Cloud Engines, the company behind the so called Pogoplug Personal Cloud offering, today announced that they have received $15 Million in financing. This round is lead by Softbank Capital and Morgan Stanley Alternative Investment Partners (AIP) along with Foundry Group, their existing investor. This round of funding will help them expand their business globally.
What does Pogoplug do?
It is a storage offering targeted towards consumers and small businesses. It is a small device like a router that sits inside your home/office broadband connection to serve the files stored in your hard disks through internet. Users pay an one time small fee of $100 (for their pro version) and can serve files from their USB external hard disks. The device comes with 4 USB ports and gives enough leverage to have large amounts of storage accessible from anywhere.
Some of the features include:
- Unlimited and private file sharing
- Slideshows for photos, music and video streaming
- Easy sharing of folders and also web only viewing options
- Global search across many different drives (consolidation of your data and easy discovery)
- Desktop and Mobile apps
- Possible to print to printer connected to Pogoplug from anywhere in the world
These are pretty attractive features for the price point and will come handy for consumers and small businesses wanting to access their files from anywhere.
Is it cloud?
I really like the product and am planning to add it to my gadget pile pretty soon but I do have some issues with it. I thought I will use this post to highlight them.
- First, it is not cloud. It is plain cloud washing. It doesn’t fit the definition of cloud. For example, it doesn’t scale up automatically without any intervention. You have to buy a hard disk and add to it before you can scale up. Suppose if you are on an offsite and want more storage, there is nothing you can do. There is no concept of scale down after you shell out money for buying the necessary hard disks (capital expenses). If you buy this product thinking it is cloud, I would suggest that you go and get the right definition of cloud. If you want to buy it as another device which lets you access your files from internet, then it is a great device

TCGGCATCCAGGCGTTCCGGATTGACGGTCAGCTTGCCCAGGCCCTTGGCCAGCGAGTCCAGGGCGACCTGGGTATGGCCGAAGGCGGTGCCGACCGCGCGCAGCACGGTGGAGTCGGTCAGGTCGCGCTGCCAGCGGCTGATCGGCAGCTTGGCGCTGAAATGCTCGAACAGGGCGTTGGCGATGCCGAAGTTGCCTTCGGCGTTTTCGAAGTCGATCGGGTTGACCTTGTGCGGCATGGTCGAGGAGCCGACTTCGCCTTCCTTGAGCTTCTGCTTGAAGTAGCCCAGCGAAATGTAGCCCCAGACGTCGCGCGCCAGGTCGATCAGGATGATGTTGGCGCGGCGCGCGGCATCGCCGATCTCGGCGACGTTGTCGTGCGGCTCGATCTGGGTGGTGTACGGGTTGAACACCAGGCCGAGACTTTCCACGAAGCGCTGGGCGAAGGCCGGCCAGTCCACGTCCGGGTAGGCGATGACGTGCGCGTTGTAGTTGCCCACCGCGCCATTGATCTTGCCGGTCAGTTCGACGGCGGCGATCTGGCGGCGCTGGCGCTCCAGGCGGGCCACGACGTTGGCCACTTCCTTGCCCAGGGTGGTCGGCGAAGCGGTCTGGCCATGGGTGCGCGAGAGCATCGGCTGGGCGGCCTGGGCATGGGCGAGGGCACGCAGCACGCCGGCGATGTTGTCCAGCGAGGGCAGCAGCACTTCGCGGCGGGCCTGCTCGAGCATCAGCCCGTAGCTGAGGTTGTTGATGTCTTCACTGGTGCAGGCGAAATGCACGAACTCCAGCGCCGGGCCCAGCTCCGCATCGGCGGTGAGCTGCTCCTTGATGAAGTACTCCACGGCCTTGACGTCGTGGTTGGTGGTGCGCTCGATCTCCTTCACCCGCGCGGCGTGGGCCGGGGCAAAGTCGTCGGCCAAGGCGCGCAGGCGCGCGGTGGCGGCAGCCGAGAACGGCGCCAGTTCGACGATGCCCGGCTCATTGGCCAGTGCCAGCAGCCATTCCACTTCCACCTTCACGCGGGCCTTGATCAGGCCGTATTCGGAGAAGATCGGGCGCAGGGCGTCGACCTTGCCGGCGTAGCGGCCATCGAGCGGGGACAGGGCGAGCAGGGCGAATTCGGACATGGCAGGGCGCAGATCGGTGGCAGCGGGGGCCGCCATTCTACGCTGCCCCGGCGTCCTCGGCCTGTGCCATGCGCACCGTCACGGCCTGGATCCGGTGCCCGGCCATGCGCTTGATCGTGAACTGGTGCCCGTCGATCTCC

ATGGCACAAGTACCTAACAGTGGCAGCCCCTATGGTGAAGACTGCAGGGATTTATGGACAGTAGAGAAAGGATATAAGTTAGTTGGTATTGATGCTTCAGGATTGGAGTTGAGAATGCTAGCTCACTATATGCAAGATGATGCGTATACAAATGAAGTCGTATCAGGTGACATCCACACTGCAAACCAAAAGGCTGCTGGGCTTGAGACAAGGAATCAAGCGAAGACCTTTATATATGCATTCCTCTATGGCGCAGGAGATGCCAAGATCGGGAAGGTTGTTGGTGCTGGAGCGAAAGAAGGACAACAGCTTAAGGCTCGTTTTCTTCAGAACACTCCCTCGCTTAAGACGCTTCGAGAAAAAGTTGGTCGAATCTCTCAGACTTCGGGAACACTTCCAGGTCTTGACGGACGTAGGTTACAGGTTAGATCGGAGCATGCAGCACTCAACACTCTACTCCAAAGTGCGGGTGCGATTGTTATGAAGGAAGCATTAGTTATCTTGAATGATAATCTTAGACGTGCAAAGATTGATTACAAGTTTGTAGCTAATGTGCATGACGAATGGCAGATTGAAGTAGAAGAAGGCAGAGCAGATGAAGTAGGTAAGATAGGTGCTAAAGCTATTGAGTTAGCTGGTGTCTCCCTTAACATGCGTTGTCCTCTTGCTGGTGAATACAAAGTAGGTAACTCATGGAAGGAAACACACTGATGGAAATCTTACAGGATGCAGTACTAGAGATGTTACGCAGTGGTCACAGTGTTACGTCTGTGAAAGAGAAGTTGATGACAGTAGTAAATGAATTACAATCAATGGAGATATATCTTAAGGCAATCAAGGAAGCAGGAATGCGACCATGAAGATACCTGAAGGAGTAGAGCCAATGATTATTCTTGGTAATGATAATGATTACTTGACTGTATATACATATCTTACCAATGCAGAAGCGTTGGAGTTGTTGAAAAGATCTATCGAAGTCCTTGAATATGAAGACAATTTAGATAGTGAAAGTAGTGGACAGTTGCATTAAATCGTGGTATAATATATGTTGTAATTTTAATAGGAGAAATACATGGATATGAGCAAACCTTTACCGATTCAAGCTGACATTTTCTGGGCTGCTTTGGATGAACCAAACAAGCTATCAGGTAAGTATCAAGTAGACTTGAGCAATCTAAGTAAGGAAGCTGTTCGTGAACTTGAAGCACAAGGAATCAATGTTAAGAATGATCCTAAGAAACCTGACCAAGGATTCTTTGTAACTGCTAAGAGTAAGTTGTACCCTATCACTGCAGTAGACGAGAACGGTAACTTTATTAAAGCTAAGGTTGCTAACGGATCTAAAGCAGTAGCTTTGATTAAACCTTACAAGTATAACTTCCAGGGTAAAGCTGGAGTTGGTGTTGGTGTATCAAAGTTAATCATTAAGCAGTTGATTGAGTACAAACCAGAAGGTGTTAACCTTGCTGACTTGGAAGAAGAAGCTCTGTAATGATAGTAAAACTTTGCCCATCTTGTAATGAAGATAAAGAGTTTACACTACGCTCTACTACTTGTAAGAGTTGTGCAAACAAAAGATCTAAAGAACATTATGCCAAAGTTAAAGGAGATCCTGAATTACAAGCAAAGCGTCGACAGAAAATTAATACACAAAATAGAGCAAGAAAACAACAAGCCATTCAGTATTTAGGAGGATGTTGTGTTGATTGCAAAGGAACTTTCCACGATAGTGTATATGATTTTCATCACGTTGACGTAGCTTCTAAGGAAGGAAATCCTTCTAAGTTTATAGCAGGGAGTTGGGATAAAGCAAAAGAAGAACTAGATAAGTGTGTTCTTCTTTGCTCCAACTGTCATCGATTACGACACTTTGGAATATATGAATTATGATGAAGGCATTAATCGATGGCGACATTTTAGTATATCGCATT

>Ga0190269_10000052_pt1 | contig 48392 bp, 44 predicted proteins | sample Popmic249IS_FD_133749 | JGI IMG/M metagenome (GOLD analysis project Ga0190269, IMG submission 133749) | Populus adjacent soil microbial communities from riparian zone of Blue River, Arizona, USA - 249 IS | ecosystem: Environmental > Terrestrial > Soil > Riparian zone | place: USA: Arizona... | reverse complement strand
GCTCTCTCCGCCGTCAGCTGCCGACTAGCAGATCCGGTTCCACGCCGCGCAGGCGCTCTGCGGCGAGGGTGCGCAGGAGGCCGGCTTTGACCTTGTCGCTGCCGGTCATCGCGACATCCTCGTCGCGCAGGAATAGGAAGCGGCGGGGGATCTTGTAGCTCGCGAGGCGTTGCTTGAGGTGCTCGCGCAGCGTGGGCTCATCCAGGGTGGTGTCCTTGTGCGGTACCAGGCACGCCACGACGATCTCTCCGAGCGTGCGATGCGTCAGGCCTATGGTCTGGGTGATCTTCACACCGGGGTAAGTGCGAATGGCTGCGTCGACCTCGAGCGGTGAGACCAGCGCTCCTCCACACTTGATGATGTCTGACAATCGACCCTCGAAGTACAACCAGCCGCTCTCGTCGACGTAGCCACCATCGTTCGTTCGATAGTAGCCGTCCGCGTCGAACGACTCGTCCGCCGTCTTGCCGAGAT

- Also, your cost is not just $100 for the device, you need to pay for the hard disks too. When you make a comparison with external cloud storage services, take it into account along with costs associated with disk failure
- I don’t think it is a replacement for real cloud storage services. This device serves the files through your home broadband connection. Knowing the fact that broadband upload speeds are pathetic, you may not get a seamless user experience like external cloud services. Plus, I will never trust my broadband connection as the last mile path to my data
Having made my thoughts about the cloud part of their offerings clear, I still feel that it is a neat device to access data stored inside your house/business (not many will put all their data on cloud storage providers). It will be interesting to see their product evolution in the coming years.
- Cloud Engines raises $15M to turn old hard drives into private cloud servers (venturebeat.com)
- Pogoplug Maker Cloud Engines Raises $15 Million (gigaom.com)